Projects Funded for Y. Hossein Farzin


Economic Viability and Environmental Consequences of Adopting Switchgrass as a Biofuel Feedstock in the Central Valley of California


Water Quality in California: The Role of Land Use


Using the EPA's Storage and Retrieval (STORET) database on water quality indicators at the county level for the 1993-2006 period, this study focuses on the relationship between broad types of land use and some of the main water quality indicators. It finds, among other things, that (a) land use intensity in agricultural activities (as captured by the values of crops and livestock production per unit of land area) positively and significantly influence the levels of total suspended solids, phosphorus, ammonia, and fecal coliform, while negatively affects the levels of cadmium and selenium, (2) urban land use (residential, commercial, and industrial) (as captured by population density) positively impacts the levels of arsenic, magnesium, chromium, fecal coliform but negatively affects the PH level, and (3) the levels of fecal coliform, nitrate, zinc, and copper rise with income per head up to a certain point and then tend to decline as income rises.


Biofuel Crops Adoption for California: Economic and Environmental Impacts


This study assesses the economic viability and implications for water and cropland allocations of adopting switchgrass in the Central Valley of California. It adapts the approach of Positive Mathematical Programming (PMP) to construct amulti-region, multi-input and multi-crop model of agricultural supply. The model is calibrated against both observed input allocations and the exogenous supply price elasticities. For each of the regions, the model derives the supply curve of switchgrass thereby indicating the extent and location of potential switchgrass production in California. The study finds that the regions in or near the Southern San Joaquin Valley corresponding to counties of Fresno, Kings, Tulare and the cluster of regions at the frontier of the Sacrament and San Joaquin Valley appear to be the early and dominant adopters. Sensitivity analyses show that the findings are quite robust to a range of reasonable changes in the underlying technological assumptions regarding both switchgrass and existing crops.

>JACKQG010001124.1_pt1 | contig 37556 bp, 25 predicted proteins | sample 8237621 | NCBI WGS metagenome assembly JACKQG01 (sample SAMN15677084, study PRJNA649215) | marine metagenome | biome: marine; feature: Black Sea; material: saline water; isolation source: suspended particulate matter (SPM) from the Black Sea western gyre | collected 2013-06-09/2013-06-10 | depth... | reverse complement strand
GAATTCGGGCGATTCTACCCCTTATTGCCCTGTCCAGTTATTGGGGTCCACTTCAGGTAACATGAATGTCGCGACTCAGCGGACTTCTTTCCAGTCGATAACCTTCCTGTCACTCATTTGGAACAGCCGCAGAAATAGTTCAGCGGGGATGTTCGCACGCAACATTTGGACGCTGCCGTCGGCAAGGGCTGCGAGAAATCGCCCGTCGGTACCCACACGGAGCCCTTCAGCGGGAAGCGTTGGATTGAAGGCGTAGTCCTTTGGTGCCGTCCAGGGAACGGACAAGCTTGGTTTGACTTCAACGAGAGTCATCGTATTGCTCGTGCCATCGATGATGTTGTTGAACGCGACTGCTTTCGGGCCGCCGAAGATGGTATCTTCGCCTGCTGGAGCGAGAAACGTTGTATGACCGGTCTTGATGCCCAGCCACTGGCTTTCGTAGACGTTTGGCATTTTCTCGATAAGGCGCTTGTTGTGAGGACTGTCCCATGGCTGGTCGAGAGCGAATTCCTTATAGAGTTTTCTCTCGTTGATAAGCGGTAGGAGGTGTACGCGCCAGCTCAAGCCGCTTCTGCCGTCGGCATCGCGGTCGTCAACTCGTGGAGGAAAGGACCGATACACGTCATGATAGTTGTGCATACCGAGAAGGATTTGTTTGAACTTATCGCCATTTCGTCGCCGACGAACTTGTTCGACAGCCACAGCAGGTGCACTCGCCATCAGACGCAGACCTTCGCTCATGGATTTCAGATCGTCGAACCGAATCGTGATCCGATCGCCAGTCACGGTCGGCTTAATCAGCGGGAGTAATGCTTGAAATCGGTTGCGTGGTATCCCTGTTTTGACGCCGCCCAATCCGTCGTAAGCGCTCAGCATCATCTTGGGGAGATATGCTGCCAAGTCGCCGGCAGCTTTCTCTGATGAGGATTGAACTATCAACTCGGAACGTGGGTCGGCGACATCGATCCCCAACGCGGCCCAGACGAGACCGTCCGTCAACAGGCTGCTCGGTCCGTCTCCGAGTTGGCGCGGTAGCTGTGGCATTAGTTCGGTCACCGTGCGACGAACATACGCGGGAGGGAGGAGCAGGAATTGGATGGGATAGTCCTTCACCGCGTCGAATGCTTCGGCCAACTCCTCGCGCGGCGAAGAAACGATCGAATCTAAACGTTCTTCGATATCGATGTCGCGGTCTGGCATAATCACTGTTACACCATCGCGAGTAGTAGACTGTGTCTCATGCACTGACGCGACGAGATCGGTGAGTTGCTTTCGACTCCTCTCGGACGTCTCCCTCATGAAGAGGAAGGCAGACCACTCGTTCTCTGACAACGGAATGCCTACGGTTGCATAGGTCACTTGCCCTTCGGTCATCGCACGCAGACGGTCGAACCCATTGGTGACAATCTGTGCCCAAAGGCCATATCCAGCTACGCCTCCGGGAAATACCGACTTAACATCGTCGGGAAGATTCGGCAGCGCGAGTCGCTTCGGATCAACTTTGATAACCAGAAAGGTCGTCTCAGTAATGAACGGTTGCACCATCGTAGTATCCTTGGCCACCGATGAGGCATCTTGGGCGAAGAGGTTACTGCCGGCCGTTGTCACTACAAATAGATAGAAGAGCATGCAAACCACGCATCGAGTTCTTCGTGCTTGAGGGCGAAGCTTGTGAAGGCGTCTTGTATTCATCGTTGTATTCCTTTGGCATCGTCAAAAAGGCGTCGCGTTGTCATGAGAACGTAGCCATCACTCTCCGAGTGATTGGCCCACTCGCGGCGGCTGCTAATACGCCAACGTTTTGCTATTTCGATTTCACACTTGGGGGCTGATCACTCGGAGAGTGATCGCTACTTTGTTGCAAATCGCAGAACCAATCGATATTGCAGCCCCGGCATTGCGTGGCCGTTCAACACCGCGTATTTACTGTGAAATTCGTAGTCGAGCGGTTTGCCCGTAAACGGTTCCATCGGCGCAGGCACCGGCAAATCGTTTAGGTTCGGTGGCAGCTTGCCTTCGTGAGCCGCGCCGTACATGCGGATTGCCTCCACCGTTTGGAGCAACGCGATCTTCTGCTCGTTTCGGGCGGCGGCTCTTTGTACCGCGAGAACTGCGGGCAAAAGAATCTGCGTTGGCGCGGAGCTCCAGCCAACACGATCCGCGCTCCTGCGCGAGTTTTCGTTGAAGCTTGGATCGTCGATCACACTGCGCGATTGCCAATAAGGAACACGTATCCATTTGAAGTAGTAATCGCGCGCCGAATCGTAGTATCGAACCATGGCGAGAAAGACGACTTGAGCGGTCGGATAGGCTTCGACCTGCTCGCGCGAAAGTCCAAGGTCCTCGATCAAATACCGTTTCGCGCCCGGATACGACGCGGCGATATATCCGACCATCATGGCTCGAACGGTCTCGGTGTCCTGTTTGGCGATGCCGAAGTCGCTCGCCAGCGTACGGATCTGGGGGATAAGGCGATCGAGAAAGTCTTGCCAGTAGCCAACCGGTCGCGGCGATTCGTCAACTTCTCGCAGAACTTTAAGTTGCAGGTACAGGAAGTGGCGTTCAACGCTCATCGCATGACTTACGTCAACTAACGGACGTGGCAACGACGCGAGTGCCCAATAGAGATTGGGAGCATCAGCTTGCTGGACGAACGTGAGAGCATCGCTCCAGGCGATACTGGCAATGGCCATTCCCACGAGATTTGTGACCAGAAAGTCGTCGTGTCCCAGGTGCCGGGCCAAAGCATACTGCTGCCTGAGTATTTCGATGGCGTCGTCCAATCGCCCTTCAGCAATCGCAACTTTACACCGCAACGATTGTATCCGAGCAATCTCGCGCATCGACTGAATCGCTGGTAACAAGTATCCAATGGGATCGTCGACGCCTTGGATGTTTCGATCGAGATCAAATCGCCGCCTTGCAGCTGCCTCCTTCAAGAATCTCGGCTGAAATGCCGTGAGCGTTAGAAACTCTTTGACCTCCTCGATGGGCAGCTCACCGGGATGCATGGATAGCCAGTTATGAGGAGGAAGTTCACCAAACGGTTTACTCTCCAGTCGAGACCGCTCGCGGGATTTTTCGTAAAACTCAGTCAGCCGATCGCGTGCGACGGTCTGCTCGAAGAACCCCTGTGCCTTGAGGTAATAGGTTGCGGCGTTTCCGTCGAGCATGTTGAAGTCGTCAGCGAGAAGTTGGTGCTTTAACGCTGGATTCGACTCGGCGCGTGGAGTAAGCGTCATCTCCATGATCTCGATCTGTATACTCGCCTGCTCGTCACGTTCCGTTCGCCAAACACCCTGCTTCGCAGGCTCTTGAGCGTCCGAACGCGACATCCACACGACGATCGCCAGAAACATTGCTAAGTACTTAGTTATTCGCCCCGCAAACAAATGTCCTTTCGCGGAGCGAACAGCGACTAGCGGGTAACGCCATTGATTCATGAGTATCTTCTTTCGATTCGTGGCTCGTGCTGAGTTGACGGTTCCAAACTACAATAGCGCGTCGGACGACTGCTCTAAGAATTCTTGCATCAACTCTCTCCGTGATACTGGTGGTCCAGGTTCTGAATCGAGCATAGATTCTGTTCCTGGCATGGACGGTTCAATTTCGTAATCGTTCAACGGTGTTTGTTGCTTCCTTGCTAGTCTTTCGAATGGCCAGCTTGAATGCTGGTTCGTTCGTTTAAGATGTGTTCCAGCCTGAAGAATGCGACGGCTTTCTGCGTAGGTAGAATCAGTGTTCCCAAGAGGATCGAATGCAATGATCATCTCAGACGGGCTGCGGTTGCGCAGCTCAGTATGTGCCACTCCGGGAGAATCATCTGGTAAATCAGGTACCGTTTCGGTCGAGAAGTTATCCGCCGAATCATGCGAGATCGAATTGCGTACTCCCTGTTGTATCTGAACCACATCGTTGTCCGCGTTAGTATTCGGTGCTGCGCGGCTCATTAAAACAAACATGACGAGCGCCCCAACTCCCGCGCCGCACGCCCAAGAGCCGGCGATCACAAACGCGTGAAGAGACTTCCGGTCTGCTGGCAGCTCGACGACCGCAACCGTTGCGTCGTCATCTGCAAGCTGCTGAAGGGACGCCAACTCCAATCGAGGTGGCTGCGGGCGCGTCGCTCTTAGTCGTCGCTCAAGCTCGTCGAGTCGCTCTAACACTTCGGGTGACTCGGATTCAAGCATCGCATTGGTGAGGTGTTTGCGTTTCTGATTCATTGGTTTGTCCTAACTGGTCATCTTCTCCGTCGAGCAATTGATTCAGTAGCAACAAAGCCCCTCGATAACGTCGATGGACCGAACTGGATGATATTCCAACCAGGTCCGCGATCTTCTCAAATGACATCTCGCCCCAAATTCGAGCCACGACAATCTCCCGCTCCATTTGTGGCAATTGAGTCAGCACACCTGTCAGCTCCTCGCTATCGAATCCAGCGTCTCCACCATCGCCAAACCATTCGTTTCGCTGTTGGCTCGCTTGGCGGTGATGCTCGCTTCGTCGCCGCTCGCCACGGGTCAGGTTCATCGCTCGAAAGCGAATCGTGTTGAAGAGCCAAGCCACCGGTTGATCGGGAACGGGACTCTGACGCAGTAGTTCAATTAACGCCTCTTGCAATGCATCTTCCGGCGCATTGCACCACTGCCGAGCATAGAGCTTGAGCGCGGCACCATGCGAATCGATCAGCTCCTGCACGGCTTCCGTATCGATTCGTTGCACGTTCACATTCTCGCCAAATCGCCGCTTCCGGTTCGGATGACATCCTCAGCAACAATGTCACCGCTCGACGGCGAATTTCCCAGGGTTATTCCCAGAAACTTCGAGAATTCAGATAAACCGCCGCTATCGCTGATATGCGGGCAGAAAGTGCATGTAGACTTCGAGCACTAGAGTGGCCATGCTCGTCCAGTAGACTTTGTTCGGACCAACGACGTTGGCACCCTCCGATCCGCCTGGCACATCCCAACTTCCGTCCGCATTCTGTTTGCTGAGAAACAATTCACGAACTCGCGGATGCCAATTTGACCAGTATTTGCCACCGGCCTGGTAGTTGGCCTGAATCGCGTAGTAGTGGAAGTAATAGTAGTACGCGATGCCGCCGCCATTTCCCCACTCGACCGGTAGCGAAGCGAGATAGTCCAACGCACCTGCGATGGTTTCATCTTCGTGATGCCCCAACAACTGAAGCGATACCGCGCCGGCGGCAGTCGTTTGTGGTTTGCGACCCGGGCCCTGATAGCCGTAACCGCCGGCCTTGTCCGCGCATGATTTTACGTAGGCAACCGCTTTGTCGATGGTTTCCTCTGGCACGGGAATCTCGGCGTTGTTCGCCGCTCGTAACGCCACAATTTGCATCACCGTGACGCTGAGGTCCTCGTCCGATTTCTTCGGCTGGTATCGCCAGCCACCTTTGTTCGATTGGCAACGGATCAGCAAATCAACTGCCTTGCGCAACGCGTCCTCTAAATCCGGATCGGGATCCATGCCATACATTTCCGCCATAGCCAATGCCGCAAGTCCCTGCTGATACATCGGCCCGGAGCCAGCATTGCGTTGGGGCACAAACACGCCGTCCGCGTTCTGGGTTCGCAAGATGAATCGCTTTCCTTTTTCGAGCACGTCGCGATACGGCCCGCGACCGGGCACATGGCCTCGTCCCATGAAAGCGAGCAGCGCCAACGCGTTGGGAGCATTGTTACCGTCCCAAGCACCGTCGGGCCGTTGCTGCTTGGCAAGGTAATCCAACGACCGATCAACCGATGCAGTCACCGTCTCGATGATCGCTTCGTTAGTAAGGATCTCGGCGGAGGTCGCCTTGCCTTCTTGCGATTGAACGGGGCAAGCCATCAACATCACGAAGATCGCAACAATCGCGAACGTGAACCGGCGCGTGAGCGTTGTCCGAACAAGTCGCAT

Water Quality in California: The Role of Economic, Social, and Political Factors


Environmental Quality in California: The Role of Economic, Social, and Political Factors


This study examines the relationships between water quality and socio-economic-demographic factors in California at the county level using 24 water quality indicators coming from seven different types of bodies of water. It estimates three classes of models: the traditional per capita income-pollution level specifications (the environmental Kuznets curve, EKC), a more inclusive model containing main socio-economic-demographic variables, and a model that includes these variables while accounting for spatial correlations too. For most water quality indicators, it does not find support for income-pollution specifications. For pollutants like phosphorous and total suspended solids, the level of agricultural activity is a significant determinant of water quality in California. However, for other surface water pollutants commonly considered agricultural pollutants, such as ammonia and nitrate, the level of agricultural activity is not statistically significant. Additionally, education, ethnic composition, age structure, and water area are all significantly correlated with various
indicators of water quality.


Economic Characteristics of Agricultural Firms Active in Environmental Lobbying


Labeling Policies and International Trade of Genetically Modified Foods

Optimal Investment Strategies for Sustainable Management of Soils


The Role of Information in the Management of Nonpoint Source Pollution: The Case of Sediment Control at Redwood National Park